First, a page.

Summary and Info
The essential reference for core commands that Linux users need daily, along with superior tutorial on shell programming and much moreSystem administrators, software developers, quality assurance engineers and others working on a Linux system need to work from the command line in order to be effective. Linux is famous for its huge number of command line utility programs, and the programs themselves are famous for their large numbers of options, switches, and configuration files. But the truth is that users will only use a limited (but still significant) number of these utilities on a recurring basis, and then only with a subset of the most important and useful options, switches and configuration files. This book cuts through all the noise and shows them which utilities are most useful, and which options most important. And it contains examples, lot's and lot's of examples. This is not just a reprint of the man pages.And Linux is also famous for its "programmability. Utilities are designed, by default, to work wtih other utilities within shell programs as a way of automating system tasks. This book contains a superb introduction to Linux shell programming. And since shell programmers need to write their programs in text editors, this book covers the two most popular ones: vi and emacs.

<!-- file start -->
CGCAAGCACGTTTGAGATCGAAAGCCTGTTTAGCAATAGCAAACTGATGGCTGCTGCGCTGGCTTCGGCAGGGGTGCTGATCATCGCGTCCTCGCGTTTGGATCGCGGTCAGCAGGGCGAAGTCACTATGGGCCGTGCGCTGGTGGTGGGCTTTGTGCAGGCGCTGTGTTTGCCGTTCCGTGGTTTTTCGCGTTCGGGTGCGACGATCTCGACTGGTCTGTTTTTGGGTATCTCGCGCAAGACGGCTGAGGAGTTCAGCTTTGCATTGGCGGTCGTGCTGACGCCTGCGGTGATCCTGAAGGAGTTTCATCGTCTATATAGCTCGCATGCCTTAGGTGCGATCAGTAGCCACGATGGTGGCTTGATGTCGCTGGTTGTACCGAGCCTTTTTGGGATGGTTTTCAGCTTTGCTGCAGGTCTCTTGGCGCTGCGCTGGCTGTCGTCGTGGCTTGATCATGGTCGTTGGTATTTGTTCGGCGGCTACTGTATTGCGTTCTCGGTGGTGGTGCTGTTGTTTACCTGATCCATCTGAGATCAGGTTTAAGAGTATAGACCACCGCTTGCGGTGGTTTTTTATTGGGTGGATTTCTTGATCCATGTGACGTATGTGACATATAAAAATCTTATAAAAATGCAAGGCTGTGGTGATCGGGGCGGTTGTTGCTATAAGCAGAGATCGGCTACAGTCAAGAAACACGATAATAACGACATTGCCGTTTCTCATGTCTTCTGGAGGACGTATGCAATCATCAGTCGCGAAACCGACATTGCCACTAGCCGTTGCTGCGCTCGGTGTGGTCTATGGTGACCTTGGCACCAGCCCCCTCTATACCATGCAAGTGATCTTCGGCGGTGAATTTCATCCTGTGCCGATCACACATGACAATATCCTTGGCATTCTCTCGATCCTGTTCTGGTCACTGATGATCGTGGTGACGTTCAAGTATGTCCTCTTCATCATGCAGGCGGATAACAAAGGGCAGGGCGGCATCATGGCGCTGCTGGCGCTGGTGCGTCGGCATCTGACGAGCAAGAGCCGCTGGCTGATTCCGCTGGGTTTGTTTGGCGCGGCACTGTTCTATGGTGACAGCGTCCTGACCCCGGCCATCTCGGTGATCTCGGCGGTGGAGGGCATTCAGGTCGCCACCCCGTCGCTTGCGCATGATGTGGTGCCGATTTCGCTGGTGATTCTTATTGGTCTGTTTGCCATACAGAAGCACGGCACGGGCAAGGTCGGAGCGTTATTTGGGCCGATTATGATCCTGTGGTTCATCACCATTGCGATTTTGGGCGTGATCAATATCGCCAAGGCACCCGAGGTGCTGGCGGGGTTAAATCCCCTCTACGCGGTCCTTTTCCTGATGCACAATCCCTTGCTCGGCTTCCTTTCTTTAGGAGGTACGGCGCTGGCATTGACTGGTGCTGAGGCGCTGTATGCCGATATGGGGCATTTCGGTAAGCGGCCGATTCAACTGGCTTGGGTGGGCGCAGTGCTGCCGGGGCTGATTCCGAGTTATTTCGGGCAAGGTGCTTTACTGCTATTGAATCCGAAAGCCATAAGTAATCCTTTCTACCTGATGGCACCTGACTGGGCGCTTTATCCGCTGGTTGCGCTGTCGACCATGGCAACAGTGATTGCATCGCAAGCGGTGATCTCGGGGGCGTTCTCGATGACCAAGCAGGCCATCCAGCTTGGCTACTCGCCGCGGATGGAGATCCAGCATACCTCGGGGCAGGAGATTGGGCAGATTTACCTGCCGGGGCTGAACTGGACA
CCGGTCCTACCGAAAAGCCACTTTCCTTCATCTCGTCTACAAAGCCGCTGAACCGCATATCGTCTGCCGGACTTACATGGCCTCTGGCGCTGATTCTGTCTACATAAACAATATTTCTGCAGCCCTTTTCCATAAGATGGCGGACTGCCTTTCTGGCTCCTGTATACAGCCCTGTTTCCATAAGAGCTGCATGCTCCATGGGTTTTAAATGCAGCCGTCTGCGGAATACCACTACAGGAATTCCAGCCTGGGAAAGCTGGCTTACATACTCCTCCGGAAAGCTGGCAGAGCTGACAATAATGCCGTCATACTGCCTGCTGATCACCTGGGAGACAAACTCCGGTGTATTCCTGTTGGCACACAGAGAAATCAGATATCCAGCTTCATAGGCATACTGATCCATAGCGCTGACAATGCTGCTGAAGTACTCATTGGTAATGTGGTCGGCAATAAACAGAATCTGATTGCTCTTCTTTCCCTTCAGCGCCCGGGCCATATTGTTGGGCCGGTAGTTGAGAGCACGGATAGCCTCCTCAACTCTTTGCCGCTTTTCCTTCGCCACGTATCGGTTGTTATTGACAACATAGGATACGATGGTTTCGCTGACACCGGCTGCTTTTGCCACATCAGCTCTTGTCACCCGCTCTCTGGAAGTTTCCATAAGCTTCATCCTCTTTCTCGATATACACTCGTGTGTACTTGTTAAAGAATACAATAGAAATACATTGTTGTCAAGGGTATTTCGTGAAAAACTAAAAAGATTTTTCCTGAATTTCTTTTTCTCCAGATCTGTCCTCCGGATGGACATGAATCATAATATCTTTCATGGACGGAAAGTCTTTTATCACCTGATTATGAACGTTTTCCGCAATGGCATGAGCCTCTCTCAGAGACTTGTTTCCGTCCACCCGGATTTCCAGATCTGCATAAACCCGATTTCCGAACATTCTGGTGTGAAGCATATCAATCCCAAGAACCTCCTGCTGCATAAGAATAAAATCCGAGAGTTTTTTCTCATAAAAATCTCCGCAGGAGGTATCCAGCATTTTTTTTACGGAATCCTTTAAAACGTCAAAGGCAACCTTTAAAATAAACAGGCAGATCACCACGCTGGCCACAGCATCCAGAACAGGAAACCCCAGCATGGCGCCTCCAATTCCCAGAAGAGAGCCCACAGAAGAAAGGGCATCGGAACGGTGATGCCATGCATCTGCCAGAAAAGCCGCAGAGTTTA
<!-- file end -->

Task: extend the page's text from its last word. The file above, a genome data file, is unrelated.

More About the Author
Mark B. Sobell, Ph.D., ABPP, a professor at the College of Psychology of Nova Southeastern University in Fort Lauderdale, Florida, is a specialist in addiction.
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A practical guide to Linux commands, Editors, and Shell programming 0 out of 5 stars based on 0 ratings.